Learning with the machines

A man with glasses works on a laptop between two piles of books, one with a robot on top and one with a coffee cup on top.
Graphic by Victor Bonhart.

In a recent TikTok video, Chris Kanich, associate professor of computer science at UIC, took a provocative stance on what AI means for today’s college students, who are the first to go through school knowing that AI could do their homework for them. 

“This Wild West of having large language models everywhere is going to be a whole lot of fun, and we’re going to try and figure out how to deal with it,” he says in his video, which attracted over 300,000 views and 1,000 comments in the first week after posting. 

Large language models, the AI behind applications such as OpenAI’s ChatGPT and Google’s Bard, abruptly broke through in late 2022. Built on massive volumes of data and the artificial intelligence approach known as deep learning, these models produce realistic text and conversations based on any user prompt. Ask them to write an essay about bird migration, a cover letter for a job application, or computer code for an interactive graphic, and the response will be eerily human – if often slightly inaccurate. 

Across the University of Illinois Chicago, scholars wasted no time exploring what this technology means for research and education. From the English department and the Center for the Advancement of Teaching Excellence to the College of Engineering and UI Health, people are experimenting with these tools’ generative text and imagining how they may transform their field and the next generation of students and workers.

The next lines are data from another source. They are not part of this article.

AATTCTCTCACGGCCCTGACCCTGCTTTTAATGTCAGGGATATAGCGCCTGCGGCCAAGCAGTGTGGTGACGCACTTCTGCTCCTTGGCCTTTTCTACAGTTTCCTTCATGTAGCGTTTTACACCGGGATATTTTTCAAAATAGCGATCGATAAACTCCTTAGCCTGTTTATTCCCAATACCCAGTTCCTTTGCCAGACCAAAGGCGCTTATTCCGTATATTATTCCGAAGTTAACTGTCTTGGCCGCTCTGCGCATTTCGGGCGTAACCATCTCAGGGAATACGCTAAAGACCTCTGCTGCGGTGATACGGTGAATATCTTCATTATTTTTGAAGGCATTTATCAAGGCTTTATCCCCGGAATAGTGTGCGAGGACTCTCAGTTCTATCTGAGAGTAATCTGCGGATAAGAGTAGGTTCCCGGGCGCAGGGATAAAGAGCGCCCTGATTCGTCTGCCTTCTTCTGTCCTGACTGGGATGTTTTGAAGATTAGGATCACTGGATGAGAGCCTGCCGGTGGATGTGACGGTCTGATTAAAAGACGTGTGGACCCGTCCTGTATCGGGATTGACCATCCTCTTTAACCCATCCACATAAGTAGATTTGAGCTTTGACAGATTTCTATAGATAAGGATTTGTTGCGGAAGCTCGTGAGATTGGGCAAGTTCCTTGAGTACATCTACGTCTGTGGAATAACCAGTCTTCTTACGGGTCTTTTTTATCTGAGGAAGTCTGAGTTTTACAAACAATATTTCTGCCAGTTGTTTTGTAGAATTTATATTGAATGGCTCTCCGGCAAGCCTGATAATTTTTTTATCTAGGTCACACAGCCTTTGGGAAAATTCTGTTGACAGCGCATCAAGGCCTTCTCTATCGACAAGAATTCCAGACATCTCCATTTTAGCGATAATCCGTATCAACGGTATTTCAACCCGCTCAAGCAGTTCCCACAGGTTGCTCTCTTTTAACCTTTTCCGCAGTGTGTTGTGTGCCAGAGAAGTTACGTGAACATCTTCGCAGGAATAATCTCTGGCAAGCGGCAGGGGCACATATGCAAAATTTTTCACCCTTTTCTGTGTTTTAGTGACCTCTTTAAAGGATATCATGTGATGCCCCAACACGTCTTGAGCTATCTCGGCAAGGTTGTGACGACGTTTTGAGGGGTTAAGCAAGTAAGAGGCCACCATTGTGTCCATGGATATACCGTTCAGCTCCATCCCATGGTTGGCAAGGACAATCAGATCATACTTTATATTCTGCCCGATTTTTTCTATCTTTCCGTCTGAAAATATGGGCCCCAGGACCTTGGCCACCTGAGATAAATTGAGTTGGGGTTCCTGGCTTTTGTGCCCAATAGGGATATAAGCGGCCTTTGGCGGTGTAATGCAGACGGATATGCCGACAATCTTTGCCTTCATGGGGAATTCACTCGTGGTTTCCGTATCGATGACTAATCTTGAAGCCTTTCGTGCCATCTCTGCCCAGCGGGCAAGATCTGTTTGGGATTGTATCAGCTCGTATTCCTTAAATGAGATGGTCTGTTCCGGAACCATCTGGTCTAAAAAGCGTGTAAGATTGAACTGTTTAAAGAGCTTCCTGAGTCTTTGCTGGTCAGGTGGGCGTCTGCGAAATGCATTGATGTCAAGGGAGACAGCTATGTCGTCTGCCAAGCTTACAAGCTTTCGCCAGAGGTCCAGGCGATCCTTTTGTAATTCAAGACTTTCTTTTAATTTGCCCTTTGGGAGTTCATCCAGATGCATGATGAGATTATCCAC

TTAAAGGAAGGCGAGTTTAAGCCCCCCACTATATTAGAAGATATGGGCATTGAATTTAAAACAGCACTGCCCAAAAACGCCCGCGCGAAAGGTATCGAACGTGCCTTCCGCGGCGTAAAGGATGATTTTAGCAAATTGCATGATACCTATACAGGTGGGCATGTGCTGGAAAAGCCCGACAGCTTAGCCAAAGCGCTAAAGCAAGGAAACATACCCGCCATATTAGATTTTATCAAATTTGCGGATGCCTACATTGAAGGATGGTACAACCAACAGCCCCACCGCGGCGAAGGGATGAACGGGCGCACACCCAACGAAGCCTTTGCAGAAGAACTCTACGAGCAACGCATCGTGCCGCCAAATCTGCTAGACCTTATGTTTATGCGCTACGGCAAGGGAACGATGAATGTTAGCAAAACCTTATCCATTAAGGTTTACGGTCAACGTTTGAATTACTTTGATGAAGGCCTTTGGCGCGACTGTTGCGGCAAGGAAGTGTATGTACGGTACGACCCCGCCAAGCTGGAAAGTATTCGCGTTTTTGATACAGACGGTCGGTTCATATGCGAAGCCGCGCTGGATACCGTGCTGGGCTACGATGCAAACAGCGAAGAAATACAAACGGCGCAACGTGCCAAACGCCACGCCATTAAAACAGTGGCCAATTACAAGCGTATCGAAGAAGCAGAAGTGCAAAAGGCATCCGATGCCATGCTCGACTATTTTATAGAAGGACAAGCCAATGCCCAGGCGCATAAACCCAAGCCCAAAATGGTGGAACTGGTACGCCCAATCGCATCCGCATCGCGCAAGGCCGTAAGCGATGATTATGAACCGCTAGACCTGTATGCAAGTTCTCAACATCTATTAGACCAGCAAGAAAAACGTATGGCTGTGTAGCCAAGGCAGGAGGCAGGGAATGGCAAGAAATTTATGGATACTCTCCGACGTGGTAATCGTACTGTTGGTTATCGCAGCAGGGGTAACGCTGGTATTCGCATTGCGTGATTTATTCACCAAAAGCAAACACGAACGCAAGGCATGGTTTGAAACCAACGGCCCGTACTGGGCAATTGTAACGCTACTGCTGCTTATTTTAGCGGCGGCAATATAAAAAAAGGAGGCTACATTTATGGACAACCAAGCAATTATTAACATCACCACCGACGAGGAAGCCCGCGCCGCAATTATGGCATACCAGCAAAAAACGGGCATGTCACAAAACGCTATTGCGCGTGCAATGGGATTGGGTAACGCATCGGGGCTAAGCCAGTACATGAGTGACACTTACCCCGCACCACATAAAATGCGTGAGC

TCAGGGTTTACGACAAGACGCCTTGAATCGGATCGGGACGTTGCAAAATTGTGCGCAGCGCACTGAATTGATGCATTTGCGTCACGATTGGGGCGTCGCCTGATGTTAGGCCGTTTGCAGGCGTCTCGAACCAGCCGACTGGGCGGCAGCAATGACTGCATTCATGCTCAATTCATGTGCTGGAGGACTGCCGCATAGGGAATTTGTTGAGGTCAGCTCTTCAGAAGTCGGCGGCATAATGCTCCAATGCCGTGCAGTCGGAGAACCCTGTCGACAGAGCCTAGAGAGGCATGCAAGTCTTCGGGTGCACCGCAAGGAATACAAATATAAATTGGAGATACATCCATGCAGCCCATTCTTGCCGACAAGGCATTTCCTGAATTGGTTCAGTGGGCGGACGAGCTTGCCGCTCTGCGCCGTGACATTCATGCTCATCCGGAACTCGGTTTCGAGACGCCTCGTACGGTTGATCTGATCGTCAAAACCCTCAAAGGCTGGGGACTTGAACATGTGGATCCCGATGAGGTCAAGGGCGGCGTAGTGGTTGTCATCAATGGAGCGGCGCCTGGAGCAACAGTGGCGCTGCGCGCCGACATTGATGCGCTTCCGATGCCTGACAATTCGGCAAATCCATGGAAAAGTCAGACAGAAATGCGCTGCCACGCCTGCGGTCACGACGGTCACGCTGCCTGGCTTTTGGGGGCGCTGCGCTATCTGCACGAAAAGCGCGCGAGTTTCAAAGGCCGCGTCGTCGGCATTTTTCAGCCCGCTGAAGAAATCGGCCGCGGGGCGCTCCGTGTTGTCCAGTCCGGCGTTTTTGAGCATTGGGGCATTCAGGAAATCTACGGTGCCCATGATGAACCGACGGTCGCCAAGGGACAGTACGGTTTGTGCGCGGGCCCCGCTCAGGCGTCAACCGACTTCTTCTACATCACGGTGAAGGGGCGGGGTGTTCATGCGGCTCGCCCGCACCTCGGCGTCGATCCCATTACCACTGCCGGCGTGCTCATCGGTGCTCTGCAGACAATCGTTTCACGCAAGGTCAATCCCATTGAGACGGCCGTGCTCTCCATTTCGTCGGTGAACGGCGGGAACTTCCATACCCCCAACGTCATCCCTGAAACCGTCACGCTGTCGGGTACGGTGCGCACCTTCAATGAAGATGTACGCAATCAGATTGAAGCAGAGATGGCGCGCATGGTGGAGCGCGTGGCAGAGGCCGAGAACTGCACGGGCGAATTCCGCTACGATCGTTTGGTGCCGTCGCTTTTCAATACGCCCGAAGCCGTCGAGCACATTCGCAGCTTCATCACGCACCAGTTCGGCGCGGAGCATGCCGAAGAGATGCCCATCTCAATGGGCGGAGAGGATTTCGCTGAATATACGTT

“I feel like we’ve never faced a challenge quite like AI,” said Mark Bennett, clinical associate professor of English and director of the First-Year Writing Program. “It’s compelling us to rethink every aspect of our teaching.” 

But alongside the challenges come opportunities in every corner of higher education. At UIC, physicians used ChatGPT to write a research paper, students dissected its advantages and shortcomings in first-year writing courses, education experts created guides for using the tool in the classroom, and computer scientists imagined what comes next in language models. 

“My fundamental interest and concern is not so much what makes it tick, but how it’s going to evolve,” Kanich said. “From a computer science perspective, we have a reasonable understanding of what it’s good at and what it’s not. The more interesting thing is going to be how people end up using it and what it gets used for, because there is a lot of creativity yet to be expressed.” 

Read more about how UIC educators and researchers are exploring the impact of ChatGPT and language models in the stories below:

AI in the classroom: opportunity instead of fear 

Rapidly adapting to AI in education and the library

Medical writing with language models: faster but faultier

Improving the models – smaller data, bigger dreams

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